Patrick SissonJun 12, 2019, 3:03pm EDT
As alarming new climate news has become a daily part of the media cycle, it’s natural to cling to suggestions that someone, somewhere is getting it right. Cities have been held up as climate champions, passing aggressive emissions targets and promoting progressive pilot programs that many believe can be models for the globe.
A new report released by C40, a global network of 94 cities that accounts for a quarter of the world’s GDP, suggests that while cities may lead the way, they’re still far from making the changes required to meet climate goals.
The new report, “The Future of Urban Consumption in a 1.5 C World,” compiled by C40, Arup, and the University of Leeds, throws cold water on the idea that cities have turned the corner on cutting carbon emissions—or are anywhere close to meeting Paris Agreement targets of capping warming at a 1.5-degree Celsius increase in average global temperatures.
The crux of the carbon question is consumption emissions versus production emissions. The former encompasses any and every expenditure of energy or materials used for a good or service consumed in a city. The latter only looks at the actual energy used within city limits, a much more lax standard that makes cities seem more serious about confronting climate change (not coincidentally, it’s the one used most often by governments to measure their progress).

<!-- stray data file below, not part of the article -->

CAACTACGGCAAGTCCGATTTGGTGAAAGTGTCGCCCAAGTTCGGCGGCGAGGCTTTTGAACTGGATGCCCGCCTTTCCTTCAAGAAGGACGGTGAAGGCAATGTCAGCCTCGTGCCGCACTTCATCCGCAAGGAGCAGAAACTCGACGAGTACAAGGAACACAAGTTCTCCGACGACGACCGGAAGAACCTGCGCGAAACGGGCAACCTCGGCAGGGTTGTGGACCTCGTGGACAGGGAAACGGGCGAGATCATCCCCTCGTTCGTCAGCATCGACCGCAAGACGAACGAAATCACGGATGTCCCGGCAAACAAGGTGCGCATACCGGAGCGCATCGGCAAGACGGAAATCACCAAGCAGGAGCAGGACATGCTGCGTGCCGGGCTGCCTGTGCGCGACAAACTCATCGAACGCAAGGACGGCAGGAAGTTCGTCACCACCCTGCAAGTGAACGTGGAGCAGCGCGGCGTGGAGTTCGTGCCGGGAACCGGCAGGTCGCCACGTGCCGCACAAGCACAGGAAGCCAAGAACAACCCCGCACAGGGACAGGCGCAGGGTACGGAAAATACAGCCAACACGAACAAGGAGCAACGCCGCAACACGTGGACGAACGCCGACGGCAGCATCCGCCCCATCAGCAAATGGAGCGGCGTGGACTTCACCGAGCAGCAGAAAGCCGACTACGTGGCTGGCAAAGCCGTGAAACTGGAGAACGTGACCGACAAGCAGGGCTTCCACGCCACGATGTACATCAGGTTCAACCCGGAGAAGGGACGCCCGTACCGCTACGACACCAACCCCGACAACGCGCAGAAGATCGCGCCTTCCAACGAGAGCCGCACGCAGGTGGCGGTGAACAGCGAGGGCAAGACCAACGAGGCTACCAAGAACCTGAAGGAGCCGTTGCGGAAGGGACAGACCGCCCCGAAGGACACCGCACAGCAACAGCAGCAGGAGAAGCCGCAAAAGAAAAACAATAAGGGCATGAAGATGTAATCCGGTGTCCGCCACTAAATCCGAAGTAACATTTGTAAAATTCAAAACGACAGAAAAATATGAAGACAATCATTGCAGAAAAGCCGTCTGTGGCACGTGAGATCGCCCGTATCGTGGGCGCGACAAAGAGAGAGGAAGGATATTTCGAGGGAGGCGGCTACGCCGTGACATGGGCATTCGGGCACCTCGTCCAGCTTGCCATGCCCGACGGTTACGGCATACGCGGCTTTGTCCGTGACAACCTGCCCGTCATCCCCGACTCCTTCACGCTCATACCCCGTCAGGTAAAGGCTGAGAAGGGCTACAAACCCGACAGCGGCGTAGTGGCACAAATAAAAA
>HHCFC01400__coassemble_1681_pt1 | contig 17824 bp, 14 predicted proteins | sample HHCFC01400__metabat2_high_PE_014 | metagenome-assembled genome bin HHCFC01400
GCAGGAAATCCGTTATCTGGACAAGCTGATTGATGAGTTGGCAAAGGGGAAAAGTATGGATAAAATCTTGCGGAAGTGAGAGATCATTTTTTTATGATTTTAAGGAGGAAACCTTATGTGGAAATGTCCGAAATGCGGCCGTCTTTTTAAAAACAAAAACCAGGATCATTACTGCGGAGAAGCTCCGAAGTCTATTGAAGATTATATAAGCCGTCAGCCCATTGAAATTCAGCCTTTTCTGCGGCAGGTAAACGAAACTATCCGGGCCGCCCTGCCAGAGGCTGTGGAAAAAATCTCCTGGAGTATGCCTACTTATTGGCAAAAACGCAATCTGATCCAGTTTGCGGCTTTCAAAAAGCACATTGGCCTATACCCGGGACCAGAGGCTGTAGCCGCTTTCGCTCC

The gulf between both standards is enormous. “The Future of Urban Consumption” found that 85 percent of the emissions related to goods and services in C40 cities are generated outside city limits. Tom Bailey, a senior research manager for C40 Cities and one of the project leader for the report, called the difference “gobsmacking.”
The report uses a pair of jeans to illustrate the difference between the two concepts. If you’re measuring the climate impact of the sale of a pair of jeans, for example, the lax standard only takes into account the energy used in the store where its sold, and whatever the consumer uses to get to and from the store. Consumption emissions would look at the total climate impact from production to purchase, including emissions that come from growing cotton, manufacturing, transporting, and selling the product.
While C40 cities have strong action-plans in place, when one factors in consumption emissions with this more holistic perspective, their current efforts fall far short of what’s needed. If left unchecked, current consumption emissions from these metro areas will rise 87 percent by 2050. To avoid what the report labels “climate breakdown,” overall emissions from high-income cities must decrease by two-thirds within the next decade.
It’s a sobering reminder of the challenge of achieving systemic economic change to meet current climate goals. But it also points to the power C40 cities represent. Using the consumption standard, C40 cities represent 10 percent of global greenhouse gas emissions. The practices put forth by the world’s largest cities can still help save the world, the thinking goes, but establishing new models of a sustainable, circular, and carbon-free economy won’t be an easy goal.
“That requires a massive reworking of how and what we consume,” said Bailey. “Consumption isn’t distributed evenly around the world. The cities in the global north need to do much more, and much quicker.
Cities’ climate plans are wildly underestimating emissions – Curbed
Patrick SissonJun 12, 2019, 3:03pm EDT As alarming new climate news has become a daily part of the media cycle, it’s natural to cling to suggestions that someone, somewhere is getting it right. Cities have been held up as climate champions, passing aggressive emissions targets and promoting progressive pilot programs that many believe can be… [Read More]